I certainly hope so, but results of the past few weeks lead me to suspect otherwise.
You may form any opinion you wish as to what constitutes a soldier. It doesn't really matter what you or I think about that because the Confederacy and the Confederate states made a distinction between armed and non-armed services. For example, the Act by the State of Tennessee which David cited called on FMoC to be enrolled, the specific purpose was to serve the needs of white soldiers. That's all, because that's all they were allowed to do.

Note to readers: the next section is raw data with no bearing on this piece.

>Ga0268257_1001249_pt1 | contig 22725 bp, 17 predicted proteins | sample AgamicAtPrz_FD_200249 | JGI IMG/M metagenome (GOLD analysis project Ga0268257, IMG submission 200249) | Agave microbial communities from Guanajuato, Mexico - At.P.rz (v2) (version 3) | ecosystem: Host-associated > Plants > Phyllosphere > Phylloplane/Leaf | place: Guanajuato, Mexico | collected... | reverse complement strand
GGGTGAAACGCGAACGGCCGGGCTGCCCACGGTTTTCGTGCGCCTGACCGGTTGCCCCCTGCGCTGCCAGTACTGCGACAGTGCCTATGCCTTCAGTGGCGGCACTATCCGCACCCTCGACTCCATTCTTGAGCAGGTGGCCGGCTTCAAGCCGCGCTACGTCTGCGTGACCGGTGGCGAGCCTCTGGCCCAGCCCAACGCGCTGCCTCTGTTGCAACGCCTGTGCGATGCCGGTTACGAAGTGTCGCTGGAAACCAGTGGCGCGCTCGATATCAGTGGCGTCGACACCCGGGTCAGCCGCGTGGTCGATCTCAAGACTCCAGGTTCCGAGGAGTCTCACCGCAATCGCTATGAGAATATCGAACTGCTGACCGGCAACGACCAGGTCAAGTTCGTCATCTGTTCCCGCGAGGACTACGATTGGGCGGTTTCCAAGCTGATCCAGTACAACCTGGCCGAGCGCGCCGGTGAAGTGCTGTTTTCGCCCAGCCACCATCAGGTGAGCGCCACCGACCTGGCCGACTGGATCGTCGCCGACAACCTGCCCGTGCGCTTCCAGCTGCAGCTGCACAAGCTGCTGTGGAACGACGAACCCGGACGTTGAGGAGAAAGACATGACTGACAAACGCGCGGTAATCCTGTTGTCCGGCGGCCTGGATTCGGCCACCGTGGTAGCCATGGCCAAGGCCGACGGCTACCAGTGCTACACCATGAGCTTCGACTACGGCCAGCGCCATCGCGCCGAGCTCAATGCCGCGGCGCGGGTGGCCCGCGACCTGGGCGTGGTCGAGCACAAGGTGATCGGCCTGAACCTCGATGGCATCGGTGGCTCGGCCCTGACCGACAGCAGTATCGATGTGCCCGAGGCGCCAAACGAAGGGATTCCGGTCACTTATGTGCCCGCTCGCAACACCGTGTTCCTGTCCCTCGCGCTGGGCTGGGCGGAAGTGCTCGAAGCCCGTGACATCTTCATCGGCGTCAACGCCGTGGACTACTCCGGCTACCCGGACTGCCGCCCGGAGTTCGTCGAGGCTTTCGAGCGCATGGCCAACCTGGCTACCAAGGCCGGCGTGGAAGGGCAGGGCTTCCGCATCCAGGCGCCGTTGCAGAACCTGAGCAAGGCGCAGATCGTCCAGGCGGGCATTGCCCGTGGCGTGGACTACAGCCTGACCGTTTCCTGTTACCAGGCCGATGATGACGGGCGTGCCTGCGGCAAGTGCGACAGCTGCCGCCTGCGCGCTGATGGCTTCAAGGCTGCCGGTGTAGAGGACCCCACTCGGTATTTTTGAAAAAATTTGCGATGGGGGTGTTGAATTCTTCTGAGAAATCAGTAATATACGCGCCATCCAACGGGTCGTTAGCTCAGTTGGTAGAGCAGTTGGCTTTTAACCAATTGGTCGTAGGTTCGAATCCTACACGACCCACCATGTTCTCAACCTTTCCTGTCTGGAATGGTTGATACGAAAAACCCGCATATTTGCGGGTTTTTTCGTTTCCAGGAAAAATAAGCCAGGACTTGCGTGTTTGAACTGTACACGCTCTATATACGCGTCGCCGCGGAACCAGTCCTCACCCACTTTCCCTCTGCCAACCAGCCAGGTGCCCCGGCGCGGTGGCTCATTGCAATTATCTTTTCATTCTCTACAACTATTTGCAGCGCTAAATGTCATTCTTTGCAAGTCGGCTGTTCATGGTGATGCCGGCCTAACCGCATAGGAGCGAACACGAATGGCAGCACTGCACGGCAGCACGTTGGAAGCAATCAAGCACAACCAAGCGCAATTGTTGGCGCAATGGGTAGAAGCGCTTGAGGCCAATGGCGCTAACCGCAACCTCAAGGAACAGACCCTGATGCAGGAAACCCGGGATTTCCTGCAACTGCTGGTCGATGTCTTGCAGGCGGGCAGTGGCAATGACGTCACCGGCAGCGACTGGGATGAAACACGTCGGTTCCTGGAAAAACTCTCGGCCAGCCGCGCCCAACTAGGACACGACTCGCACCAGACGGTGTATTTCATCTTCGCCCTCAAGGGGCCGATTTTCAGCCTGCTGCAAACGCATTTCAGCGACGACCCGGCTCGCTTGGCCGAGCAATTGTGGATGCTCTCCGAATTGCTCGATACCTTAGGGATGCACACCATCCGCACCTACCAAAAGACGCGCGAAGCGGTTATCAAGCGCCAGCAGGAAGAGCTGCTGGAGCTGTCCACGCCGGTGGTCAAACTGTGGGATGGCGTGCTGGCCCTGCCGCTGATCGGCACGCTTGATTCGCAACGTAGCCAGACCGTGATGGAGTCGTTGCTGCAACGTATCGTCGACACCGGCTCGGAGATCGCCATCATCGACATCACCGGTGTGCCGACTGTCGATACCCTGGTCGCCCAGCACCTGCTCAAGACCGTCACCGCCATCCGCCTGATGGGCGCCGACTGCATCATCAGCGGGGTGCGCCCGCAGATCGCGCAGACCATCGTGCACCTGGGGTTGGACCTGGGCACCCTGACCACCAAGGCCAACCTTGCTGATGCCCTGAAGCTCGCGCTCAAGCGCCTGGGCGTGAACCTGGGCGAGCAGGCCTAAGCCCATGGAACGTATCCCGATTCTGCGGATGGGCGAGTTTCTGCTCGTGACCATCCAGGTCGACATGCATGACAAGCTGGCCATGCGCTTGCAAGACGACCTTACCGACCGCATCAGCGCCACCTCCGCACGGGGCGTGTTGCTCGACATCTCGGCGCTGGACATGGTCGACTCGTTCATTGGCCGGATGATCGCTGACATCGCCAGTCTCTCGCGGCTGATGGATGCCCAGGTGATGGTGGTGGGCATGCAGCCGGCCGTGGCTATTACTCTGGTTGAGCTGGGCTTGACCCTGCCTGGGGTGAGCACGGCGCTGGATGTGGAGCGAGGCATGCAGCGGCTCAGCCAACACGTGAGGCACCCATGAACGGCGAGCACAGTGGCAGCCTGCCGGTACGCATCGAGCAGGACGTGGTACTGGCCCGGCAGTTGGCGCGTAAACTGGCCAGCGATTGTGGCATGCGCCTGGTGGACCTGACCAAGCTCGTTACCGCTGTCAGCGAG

To make your point, an unarmed man in the quartermaster corps or in a labor battalion could be killed in battle or die of disease. THat's always true. However, as everyone knows, members of cavalry, artillery and infantry are much more likely to become casualties of war. That's a line drawn by the Confederate War Department and the Confederate government.